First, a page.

Eighth Parliament fails to meet set targets

THE outgoing Eighth Parliament failed to meet its set target of passing 100 Bills per year, with less than 15 Bills passed between 2013 and 2016.

BY VENERANDA LANGA

The legislators had, in their 2013 strategic plan, set a target to pass at least 100 bills each successive year.

Zanu PF chief whip Lovemore Matuke, in a report presented in Parliament last week, admitted that they performed far below the set target.

“During 2016, a total of 14 Bills were considered by committees of Parliament, and of these only six were passed into law, and during 2015, 12 bills were passed by Parliament, while 11 bills were passed in 2014,” the report said.

“Thus, it is clear from the trend that Parliament, inclusive of its committees did not meet the set target of passing 100 bills per year as articulated in the Institutional Strategic Plan.”

The legislators said there was now need for the Liaison Co-ordination Committee to set targets for passing of bills that were evidence-based as failure to do so may have serious policy implications on Parliament as an institution.

“Parliament must have a minimum of 26 committee reports per year as each committee is bound by law to table at least one report in each session,” the Liaison Committee report read.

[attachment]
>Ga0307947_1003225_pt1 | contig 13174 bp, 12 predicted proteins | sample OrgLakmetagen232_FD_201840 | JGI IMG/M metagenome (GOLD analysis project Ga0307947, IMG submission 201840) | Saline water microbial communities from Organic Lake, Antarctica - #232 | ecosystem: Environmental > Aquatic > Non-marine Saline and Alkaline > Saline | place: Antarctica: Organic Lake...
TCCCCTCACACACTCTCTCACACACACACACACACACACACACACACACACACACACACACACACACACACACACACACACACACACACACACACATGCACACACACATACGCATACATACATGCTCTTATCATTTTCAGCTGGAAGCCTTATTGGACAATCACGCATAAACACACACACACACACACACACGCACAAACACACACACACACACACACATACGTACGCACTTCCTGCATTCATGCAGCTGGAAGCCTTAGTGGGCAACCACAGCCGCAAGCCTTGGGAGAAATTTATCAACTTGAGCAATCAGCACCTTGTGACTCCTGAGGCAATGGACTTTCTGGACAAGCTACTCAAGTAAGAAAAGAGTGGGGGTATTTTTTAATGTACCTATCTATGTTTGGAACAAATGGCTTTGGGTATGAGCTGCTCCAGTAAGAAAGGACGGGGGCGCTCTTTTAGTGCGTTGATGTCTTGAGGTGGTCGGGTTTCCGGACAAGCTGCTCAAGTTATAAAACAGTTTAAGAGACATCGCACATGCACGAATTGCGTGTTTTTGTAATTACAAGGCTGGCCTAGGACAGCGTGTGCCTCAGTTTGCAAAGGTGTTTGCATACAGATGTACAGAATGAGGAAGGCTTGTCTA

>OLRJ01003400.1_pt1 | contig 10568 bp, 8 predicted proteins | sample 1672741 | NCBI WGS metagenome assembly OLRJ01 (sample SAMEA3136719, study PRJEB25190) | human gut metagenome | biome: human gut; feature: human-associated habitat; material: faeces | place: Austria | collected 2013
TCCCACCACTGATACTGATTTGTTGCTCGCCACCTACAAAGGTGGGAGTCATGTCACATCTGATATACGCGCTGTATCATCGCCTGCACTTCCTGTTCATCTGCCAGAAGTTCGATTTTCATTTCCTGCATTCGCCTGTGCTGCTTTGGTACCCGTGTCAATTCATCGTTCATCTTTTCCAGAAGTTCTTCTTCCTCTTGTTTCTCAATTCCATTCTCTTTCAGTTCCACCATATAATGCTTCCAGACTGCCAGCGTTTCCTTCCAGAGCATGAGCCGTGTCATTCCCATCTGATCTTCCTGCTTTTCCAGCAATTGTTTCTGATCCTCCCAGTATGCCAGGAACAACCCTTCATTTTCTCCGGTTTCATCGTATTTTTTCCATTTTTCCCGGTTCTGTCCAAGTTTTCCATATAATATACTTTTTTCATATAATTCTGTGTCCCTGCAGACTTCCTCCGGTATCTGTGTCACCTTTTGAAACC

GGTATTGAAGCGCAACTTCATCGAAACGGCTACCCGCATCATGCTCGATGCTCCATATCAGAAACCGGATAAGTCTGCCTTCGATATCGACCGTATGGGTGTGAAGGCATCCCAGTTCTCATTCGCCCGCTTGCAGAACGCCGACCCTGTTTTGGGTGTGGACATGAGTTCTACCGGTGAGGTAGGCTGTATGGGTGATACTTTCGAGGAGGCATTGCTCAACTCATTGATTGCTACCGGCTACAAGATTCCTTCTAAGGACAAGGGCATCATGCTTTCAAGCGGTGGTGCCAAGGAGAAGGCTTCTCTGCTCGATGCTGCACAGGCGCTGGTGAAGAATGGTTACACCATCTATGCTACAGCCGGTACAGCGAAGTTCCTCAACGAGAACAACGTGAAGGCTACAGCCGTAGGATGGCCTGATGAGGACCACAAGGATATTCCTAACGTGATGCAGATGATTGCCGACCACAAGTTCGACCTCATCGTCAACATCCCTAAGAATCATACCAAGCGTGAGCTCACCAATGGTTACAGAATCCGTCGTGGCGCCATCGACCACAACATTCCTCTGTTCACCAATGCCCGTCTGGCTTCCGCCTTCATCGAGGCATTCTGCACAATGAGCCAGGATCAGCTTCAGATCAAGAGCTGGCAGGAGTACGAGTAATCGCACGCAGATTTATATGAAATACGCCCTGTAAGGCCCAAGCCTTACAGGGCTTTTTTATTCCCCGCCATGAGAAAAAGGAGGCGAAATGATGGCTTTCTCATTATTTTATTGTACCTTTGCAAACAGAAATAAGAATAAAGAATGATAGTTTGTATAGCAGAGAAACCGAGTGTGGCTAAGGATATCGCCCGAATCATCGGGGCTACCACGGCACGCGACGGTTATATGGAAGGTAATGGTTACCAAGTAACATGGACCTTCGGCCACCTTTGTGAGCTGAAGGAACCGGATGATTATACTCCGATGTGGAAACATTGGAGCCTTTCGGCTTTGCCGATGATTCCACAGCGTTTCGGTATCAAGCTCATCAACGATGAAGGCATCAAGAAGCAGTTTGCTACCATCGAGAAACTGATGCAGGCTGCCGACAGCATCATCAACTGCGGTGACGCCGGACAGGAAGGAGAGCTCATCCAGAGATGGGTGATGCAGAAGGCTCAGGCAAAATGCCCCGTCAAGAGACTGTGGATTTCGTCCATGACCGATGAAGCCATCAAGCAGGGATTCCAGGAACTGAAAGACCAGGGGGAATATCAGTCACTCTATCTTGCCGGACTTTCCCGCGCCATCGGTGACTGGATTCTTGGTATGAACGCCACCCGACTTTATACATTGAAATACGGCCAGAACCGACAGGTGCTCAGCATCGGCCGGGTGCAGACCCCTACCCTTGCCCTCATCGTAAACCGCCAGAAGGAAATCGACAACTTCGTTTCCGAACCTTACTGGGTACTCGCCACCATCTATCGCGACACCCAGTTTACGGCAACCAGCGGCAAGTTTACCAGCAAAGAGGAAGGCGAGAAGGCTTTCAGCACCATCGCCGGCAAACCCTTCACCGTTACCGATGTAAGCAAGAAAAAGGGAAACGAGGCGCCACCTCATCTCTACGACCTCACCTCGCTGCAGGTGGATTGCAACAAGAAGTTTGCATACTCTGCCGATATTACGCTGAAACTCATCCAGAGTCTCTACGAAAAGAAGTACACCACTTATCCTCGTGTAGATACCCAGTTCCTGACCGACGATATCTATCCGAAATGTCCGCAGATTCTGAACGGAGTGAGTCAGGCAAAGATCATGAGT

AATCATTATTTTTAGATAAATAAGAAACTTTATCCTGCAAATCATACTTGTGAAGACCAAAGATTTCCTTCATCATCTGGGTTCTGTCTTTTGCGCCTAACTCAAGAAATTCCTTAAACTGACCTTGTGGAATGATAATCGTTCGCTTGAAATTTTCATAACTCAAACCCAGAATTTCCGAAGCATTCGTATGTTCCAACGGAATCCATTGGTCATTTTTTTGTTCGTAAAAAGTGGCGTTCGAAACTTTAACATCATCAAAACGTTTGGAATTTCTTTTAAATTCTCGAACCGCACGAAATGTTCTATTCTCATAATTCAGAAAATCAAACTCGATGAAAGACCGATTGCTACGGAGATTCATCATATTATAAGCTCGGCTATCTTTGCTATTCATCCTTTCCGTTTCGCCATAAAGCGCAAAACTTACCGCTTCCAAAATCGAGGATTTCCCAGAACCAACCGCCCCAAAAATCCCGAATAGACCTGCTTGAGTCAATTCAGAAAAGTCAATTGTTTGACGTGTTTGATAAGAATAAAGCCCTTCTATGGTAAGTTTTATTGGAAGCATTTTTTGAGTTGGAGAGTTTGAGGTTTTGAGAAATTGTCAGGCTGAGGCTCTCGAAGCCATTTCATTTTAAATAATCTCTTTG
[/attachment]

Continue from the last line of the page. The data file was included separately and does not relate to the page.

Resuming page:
They also expressed concern over funding of public hearings which was done by development partners, a situation they said can compromise on the independence of Parliament.

“A total of 94 public hearings were conducted in 2016 against a figure of 50 public hearings in 2016.

The only material challenge is that Parliament must take charge of the funding of all public hearings in line with the enshrined principle of acting in national interest,” the report said.

Matuke said the liaison committee had noted with concern that Parliament’s development partners would only fund certain programmes which they had an interest on, while other programmes found no takers.

“This may compromise the effectiveness of Parliament as a sovereign body.

Parliament must therefore compel the executive to fund all non-discretionary expenditure such as committee meetings, public hearings and sittings of both Houses of Parliament,” the committee said.

They said it is imperative for Parliament to get a budget which is more than $90 million to enable its committees to conduct field visits.